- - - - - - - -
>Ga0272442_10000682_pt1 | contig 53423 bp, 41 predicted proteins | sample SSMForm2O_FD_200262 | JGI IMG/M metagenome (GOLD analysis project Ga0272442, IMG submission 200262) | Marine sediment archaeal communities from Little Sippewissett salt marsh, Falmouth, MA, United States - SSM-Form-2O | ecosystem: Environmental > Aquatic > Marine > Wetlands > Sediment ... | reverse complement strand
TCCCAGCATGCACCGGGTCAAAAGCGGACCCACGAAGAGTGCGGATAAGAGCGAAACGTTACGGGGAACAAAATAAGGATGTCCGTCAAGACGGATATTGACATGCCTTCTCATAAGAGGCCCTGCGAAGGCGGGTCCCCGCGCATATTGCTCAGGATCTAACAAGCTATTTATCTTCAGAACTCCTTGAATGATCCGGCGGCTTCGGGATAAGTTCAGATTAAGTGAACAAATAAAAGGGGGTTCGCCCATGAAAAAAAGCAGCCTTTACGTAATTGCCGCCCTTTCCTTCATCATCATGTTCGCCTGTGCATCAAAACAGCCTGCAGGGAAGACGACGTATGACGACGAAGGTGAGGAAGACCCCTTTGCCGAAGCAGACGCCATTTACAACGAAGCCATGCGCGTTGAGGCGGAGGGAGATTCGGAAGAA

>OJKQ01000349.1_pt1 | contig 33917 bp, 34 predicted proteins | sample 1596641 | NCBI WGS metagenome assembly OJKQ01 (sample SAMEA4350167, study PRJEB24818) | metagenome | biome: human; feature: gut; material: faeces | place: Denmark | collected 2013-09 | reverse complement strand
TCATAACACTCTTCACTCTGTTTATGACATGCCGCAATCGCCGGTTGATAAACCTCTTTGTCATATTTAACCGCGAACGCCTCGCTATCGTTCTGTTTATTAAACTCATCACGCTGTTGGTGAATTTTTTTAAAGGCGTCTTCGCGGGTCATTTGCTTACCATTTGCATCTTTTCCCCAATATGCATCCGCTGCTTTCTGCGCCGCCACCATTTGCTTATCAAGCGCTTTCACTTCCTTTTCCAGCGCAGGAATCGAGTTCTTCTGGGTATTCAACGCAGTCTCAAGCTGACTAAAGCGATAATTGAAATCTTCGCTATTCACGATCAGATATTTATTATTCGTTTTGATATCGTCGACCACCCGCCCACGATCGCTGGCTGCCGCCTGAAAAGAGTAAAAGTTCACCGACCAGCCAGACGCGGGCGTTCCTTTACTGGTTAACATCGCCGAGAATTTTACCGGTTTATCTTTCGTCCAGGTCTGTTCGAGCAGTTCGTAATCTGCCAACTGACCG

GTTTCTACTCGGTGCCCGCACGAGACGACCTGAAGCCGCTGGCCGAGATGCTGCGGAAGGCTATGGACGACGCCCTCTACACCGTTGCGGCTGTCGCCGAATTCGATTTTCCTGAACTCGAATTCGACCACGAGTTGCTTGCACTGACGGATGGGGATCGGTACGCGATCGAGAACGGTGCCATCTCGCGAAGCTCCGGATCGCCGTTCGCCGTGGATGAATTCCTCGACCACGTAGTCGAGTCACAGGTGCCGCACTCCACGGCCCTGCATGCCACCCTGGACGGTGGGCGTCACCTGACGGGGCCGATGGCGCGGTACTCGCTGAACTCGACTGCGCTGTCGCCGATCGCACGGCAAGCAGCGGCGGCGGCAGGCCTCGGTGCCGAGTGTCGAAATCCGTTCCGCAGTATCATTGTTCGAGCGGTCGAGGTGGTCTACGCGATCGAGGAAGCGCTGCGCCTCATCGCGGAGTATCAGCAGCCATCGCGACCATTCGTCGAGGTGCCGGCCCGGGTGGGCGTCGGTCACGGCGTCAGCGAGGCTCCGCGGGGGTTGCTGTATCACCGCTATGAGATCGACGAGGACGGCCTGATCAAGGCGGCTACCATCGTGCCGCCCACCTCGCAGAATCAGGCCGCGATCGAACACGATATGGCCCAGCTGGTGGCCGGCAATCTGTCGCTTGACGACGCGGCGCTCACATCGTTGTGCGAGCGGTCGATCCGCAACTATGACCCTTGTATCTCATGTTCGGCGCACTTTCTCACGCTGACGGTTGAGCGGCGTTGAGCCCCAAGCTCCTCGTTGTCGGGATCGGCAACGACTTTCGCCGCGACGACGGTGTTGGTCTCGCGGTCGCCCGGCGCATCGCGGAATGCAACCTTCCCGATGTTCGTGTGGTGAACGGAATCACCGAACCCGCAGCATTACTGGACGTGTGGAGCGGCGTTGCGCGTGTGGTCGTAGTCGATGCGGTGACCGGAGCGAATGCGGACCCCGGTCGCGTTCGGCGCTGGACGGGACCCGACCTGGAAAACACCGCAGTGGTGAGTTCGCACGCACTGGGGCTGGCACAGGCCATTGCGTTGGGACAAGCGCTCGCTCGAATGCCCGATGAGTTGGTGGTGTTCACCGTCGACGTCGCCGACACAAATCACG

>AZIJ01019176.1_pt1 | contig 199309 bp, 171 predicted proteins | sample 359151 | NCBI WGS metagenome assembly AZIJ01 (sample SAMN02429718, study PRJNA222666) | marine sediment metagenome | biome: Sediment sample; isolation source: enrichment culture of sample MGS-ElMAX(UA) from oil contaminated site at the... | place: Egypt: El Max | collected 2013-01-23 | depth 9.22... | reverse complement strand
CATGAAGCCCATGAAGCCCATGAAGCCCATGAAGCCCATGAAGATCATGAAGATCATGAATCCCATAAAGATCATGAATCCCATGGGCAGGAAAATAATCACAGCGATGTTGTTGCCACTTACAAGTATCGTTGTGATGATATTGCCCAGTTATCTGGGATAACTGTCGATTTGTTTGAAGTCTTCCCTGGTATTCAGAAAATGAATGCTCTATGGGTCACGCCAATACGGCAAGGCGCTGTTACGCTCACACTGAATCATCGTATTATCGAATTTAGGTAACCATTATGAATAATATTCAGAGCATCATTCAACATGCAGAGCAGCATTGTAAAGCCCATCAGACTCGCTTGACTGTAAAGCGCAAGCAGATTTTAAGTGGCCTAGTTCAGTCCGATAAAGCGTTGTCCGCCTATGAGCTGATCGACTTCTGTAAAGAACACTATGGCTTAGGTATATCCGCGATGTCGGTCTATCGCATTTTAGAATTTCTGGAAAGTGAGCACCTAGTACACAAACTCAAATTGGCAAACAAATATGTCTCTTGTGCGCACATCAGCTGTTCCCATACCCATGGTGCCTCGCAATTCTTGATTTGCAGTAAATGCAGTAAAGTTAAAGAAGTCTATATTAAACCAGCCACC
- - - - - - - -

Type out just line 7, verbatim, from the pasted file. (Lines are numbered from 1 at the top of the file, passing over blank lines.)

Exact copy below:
CATGAAGCCCATGAAGCCCATGAAGCCCATGAAGCCCATGAAGATCATGAAGATCATGAATCCCATAAAGATCATGAATCCCATGGGCAGGAAAATAATCACAGCGATGTTGTTGCCACTTACAAGTATCGTTGTGATGATATTGCCCAGTTATCTGGGATAACTGTCGATTTGTTTGAAGTCTTCCCTGGTATTCAGAAAATGAATGCTCTATGGGTCACGCCAATACGGCAAGGCGCTGTTACGCTCACACTGAATCATCGTATTATCGAATTTAGGTAACCATTATGAATAATATTCAGAGCATCATTCAACATGCAGAGCAGCATTGTAAAGCCCATCAGACTCGCTTGACTGTAAAGCGCAAGCAGATTTTAAGTGGCCTAGTTCAGTCCGATAAAGCGTTGTCCGCCTATGAGCTGATCGACTTCTGTAAAGAACACTATGGCTTAGGTATATCCGCGATGTCGGTCTATCGCATTTTAGAATTTCTGGAAAGTGAGCACCTAGTACACAAACTCAAATTGGCAAACAAATATGTCTCTTGTGCGCACATCAGCTGTTCCCATACCCATGGTGCCTCGCAATTCTTGATTTGCAGTAAATGCAGTAAAGTTAAAGAAGTCTATATTAAACCAGCCACC